The Villages of Indiana, which provides support to new parents, hosted its annual Matt Breman 5k run/walk April 22 in Indianapolis. The event, named after the former board president of PCAI, honors Breman’s work and raises money for abuse prevention efforts.
Child abuse is linked to public health issues and can cause emotional trauma
Zachary Adams, a licensed clinical psychologist in the IU Department of Psychiatry, said in an email people may be surprised to learn child neglect is the most common reason for child welfare system involvement.
"In all cases, gaining a better understanding of each family's specific needs and providing access to supportive resources is often a helpful strategy to promoting youth safety and well-being," Adams said.
When discussing child neglect, he said, it's important to remember economic disadvantage and neglect do not always go hand-in-hand. However, child abuse is closely linked with other public health topics, he said, such as the opioid epidemic.
"The opioid epidemic has been associated with an escalation in cases of child abuse and neglect, exposure to other types of potentially traumatic events – like witnessing or losing a caregiver to overdose or being around violence – and out-of-home placements like foster care," he said. "In such cases, preventing or addressing child maltreatment will require tackling other public health concerns like preventing and treating addiction in parents."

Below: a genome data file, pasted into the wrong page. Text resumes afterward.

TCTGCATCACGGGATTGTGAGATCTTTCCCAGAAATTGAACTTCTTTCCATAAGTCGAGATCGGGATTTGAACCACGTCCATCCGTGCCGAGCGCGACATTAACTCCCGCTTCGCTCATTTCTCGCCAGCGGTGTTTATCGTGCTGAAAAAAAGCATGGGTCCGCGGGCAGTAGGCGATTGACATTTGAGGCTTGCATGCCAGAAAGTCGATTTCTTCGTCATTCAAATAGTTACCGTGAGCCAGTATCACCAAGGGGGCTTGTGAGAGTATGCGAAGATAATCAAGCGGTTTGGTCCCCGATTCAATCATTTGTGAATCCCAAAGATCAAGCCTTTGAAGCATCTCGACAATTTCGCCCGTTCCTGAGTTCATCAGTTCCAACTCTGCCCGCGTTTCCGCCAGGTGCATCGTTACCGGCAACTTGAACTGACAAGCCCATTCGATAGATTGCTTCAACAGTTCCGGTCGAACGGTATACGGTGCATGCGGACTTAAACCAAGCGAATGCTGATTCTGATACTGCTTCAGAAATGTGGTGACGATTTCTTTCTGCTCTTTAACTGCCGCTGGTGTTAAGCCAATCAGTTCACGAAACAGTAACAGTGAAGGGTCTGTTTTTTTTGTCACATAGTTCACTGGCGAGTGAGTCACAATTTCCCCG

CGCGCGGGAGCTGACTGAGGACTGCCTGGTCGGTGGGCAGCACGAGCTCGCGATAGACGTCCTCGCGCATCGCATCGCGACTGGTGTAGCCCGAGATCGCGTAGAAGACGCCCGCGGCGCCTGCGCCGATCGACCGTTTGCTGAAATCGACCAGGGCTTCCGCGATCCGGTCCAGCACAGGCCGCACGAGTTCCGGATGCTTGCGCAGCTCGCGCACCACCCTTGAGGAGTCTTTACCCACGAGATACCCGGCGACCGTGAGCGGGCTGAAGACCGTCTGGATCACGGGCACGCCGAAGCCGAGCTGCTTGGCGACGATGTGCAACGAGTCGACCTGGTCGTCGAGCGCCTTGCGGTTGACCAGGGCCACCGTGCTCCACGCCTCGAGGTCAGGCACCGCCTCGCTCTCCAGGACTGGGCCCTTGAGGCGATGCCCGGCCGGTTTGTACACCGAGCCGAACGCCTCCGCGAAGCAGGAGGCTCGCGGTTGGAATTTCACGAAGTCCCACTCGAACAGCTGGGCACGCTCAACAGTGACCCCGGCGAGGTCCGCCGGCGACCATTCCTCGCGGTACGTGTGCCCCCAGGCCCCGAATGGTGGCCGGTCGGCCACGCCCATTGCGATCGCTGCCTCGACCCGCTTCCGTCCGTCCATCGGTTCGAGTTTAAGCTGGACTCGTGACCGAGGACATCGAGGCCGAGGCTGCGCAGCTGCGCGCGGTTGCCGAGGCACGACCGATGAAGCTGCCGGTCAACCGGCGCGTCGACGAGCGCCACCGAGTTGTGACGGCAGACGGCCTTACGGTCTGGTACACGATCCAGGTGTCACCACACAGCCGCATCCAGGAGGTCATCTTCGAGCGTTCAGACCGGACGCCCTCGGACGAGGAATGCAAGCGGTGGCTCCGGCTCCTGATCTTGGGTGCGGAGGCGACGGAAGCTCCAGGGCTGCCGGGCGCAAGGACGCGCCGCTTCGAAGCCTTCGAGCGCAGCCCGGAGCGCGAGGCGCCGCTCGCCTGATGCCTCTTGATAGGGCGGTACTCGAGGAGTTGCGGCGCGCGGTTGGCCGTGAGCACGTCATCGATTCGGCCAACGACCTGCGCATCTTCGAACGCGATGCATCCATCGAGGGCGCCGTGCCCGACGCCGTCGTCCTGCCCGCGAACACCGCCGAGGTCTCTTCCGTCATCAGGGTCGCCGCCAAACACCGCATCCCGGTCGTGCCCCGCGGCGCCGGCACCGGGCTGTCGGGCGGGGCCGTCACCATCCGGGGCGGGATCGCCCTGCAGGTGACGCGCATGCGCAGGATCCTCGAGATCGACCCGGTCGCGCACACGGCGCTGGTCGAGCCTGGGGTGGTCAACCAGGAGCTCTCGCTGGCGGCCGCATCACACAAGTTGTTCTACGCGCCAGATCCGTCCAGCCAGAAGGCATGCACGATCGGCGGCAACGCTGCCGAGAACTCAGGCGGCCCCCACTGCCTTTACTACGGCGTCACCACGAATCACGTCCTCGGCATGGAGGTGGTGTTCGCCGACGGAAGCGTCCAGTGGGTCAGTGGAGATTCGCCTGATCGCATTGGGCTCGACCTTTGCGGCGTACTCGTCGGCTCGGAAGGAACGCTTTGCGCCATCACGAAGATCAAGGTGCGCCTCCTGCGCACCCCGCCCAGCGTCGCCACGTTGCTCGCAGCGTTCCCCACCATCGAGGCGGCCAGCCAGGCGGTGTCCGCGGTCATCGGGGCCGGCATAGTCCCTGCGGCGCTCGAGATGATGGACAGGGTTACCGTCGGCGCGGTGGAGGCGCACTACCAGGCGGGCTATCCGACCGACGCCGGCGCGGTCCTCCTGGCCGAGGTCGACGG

The effects emotional and psychological abuse can have on children’s' health and wellbeing are often overlooked, Adams said. This abuse can include rejecting, threatening or shaming a child, he said, as well as exploiting the child or isolating them from family and peers.
"Psychological maltreatment can sometimes be harder to detect, but often has long-lasting effects on mood and behavior, as well as social functioning and physical health," he said.
Child abuse and neglect can cause anxiety and depression, traumatic stress and substance abuse and can also harm academic and social functioning, Adams said.